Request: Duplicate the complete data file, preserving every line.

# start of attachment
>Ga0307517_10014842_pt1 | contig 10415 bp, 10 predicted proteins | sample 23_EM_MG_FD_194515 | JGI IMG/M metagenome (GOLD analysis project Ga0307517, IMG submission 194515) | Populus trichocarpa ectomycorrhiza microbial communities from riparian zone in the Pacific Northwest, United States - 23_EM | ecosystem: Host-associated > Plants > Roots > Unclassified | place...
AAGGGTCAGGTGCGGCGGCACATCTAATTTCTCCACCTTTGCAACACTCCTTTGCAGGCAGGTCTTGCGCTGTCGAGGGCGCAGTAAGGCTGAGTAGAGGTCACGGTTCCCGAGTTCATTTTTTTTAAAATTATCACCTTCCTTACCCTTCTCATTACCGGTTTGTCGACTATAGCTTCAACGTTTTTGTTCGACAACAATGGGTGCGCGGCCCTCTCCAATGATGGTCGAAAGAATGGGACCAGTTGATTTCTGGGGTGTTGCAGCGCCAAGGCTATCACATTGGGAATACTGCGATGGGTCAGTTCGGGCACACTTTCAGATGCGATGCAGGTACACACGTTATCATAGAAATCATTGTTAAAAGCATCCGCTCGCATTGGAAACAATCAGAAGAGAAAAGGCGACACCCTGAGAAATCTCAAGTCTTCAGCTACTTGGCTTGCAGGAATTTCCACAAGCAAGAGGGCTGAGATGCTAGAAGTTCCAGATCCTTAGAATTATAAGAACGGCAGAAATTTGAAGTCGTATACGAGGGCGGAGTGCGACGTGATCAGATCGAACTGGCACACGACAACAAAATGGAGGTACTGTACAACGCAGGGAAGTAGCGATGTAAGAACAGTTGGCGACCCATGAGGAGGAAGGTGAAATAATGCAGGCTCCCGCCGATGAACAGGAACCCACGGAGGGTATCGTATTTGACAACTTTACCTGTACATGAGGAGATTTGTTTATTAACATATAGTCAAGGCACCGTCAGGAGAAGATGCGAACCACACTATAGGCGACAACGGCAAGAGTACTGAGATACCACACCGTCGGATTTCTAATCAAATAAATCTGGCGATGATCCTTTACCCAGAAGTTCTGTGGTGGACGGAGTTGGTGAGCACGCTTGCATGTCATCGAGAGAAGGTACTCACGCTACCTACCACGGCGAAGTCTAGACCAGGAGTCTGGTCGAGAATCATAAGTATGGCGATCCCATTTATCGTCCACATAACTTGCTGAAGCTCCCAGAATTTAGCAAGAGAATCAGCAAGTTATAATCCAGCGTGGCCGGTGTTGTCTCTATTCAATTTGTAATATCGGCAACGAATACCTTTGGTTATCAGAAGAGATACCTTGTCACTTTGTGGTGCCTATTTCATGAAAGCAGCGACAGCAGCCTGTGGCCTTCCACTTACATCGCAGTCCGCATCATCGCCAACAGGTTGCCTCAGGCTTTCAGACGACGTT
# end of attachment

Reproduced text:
>Ga0307517_10014842_pt1 | contig 10415 bp, 10 predicted proteins | sample 23_EM_MG_FD_194515 | JGI IMG/M metagenome (GOLD analysis project Ga0307517, IMG submission 194515) | Populus trichocarpa ectomycorrhiza microbial communities from riparian zone in the Pacific Northwest, United States - 23_EM | ecosystem: Host-associated > Plants > Roots > Unclassified | place...
AAGGGTCAGGTGCGGCGGCACATCTAATTTCTCCACCTTTGCAACACTCCTTTGCAGGCAGGTCTTGCGCTGTCGAGGGCGCAGTAAGGCTGAGTAGAGGTCACGGTTCCCGAGTTCATTTTTTTTAAAATTATCACCTTCCTTACCCTTCTCATTACCGGTTTGTCGACTATAGCTTCAACGTTTTTGTTCGACAACAATGGGTGCGCGGCCCTCTCCAATGATGGTCGAAAGAATGGGACCAGTTGATTTCTGGGGTGTTGCAGCGCCAAGGCTATCACATTGGGAATACTGCGATGGGTCAGTTCGGGCACACTTTCAGATGCGATGCAGGTACACACGTTATCATAGAAATCATTGTTAAAAGCATCCGCTCGCATTGGAAACAATCAGAAGAGAAAAGGCGACACCCTGAGAAATCTCAAGTCTTCAGCTACTTGGCTTGCAGGAATTTCCACAAGCAAGAGGGCTGAGATGCTAGAAGTTCCAGATCCTTAGAATTATAAGAACGGCAGAAATTTGAAGTCGTATACGAGGGCGGAGTGCGACGTGATCAGATCGAACTGGCACACGACAACAAAATGGAGGTACTGTACAACGCAGGGAAGTAGCGATGTAAGAACAGTTGGCGACCCATGAGGAGGAAGGTGAAATAATGCAGGCTCCCGCCGATGAACAGGAACCCACGGAGGGTATCGTATTTGACAACTTTACCTGTACATGAGGAGATTTGTTTATTAACATATAGTCAAGGCACCGTCAGGAGAAGATGCGAACCACACTATAGGCGACAACGGCAAGAGTACTGAGATACCACACCGTCGGATTTCTAATCAAATAAATCTGGCGATGATCCTTTACCCAGAAGTTCTGTGGTGGACGGAGTTGGTGAGCACGCTTGCATGTCATCGAGAGAAGGTACTCACGCTACCTACCACGGCGAAGTCTAGACCAGGAGTCTGGTCGAGAATCATAAGTATGGCGATCCCATTTATCGTCCACATAACTTGCTGAAGCTCCCAGAATTTAGCAAGAGAATCAGCAAGTTATAATCCAGCGTGGCCGGTGTTGTCTCTATTCAATTTGTAATATCGGCAACGAATACCTTTGGTTATCAGAAGAGATACCTTGTCACTTTGTGGTGCCTATTTCATGAAAGCAGCGACAGCAGCCTGTGGCCTTCCACTTACATCGCAGTCCGCATCATCGCCAACAGGTTGCCTCAGGCTTTCAGACGACGTT